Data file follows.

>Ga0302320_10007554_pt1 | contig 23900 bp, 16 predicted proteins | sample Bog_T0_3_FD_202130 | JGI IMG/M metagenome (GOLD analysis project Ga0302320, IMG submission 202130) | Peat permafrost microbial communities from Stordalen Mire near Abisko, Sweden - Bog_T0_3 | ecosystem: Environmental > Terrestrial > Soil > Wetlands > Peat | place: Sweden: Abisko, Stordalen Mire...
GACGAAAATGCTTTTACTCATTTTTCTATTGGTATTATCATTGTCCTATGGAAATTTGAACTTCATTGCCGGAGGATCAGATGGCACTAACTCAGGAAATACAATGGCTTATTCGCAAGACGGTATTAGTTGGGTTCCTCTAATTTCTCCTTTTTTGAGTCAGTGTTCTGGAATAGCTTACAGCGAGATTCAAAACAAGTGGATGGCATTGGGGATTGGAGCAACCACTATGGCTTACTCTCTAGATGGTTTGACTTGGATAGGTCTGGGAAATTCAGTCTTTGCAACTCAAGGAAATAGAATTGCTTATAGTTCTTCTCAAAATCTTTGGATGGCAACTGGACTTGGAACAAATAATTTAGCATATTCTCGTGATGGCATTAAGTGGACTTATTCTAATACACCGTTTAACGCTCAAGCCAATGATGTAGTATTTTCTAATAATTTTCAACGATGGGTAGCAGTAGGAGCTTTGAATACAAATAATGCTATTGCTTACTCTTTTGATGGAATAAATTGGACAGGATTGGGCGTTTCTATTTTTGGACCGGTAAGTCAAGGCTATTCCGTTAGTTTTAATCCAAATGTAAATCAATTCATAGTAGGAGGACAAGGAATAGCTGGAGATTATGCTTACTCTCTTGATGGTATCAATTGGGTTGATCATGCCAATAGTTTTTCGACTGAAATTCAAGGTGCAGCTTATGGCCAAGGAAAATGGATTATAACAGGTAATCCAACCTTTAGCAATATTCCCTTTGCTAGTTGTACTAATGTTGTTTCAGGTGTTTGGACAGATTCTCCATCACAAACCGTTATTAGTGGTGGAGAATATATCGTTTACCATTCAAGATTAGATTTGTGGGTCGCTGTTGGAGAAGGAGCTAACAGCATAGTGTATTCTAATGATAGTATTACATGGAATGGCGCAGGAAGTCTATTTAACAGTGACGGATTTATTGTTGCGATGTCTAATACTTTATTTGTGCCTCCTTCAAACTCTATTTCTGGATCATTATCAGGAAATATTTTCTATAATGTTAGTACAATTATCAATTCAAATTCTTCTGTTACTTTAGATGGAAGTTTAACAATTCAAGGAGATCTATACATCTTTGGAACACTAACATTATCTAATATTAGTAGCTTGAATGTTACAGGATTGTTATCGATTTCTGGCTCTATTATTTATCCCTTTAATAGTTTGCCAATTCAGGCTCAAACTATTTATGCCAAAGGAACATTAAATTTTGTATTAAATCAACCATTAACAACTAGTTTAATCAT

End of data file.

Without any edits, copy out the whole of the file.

>Ga0302320_10007554_pt1 | contig 23900 bp, 16 predicted proteins | sample Bog_T0_3_FD_202130 | JGI IMG/M metagenome (GOLD analysis project Ga0302320, IMG submission 202130) | Peat permafrost microbial communities from Stordalen Mire near Abisko, Sweden - Bog_T0_3 | ecosystem: Environmental > Terrestrial > Soil > Wetlands > Peat | place: Sweden: Abisko, Stordalen Mire...
GACGAAAATGCTTTTACTCATTTTTCTATTGGTATTATCATTGTCCTATGGAAATTTGAACTTCATTGCCGGAGGATCAGATGGCACTAACTCAGGAAATACAATGGCTTATTCGCAAGACGGTATTAGTTGGGTTCCTCTAATTTCTCCTTTTTTGAGTCAGTGTTCTGGAATAGCTTACAGCGAGATTCAAAACAAGTGGATGGCATTGGGGATTGGAGCAACCACTATGGCTTACTCTCTAGATGGTTTGACTTGGATAGGTCTGGGAAATTCAGTCTTTGCAACTCAAGGAAATAGAATTGCTTATAGTTCTTCTCAAAATCTTTGGATGGCAACTGGACTTGGAACAAATAATTTAGCATATTCTCGTGATGGCATTAAGTGGACTTATTCTAATACACCGTTTAACGCTCAAGCCAATGATGTAGTATTTTCTAATAATTTTCAACGATGGGTAGCAGTAGGAGCTTTGAATACAAATAATGCTATTGCTTACTCTTTTGATGGAATAAATTGGACAGGATTGGGCGTTTCTATTTTTGGACCGGTAAGTCAAGGCTATTCCGTTAGTTTTAATCCAAATGTAAATCAATTCATAGTAGGAGGACAAGGAATAGCTGGAGATTATGCTTACTCTCTTGATGGTATCAATTGGGTTGATCATGCCAATAGTTTTTCGACTGAAATTCAAGGTGCAGCTTATGGCCAAGGAAAATGGATTATAACAGGTAATCCAACCTTTAGCAATATTCCCTTTGCTAGTTGTACTAATGTTGTTTCAGGTGTTTGGACAGATTCTCCATCACAAACCGTTATTAGTGGTGGAGAATATATCGTTTACCATTCAAGATTAGATTTGTGGGTCGCTGTTGGAGAAGGAGCTAACAGCATAGTGTATTCTAATGATAGTATTACATGGAATGGCGCAGGAAGTCTATTTAACAGTGACGGATTTATTGTTGCGATGTCTAATACTTTATTTGTGCCTCCTTCAAACTCTATTTCTGGATCATTATCAGGAAATATTTTCTATAATGTTAGTACAATTATCAATTCAAATTCTTCTGTTACTTTAGATGGAAGTTTAACAATTCAAGGAGATCTATACATCTTTGGAACACTAACATTATCTAATATTAGTAGCTTGAATGTTACAGGATTGTTATCGATTTCTGGCTCTATTATTTATCCCTTTAATAGTTTGCCAATTCAGGCTCAAACTATTTATGCCAAAGGAACATTAAATTTTGTATTAAATCAACCATTAACAACTAGTTTAATCAT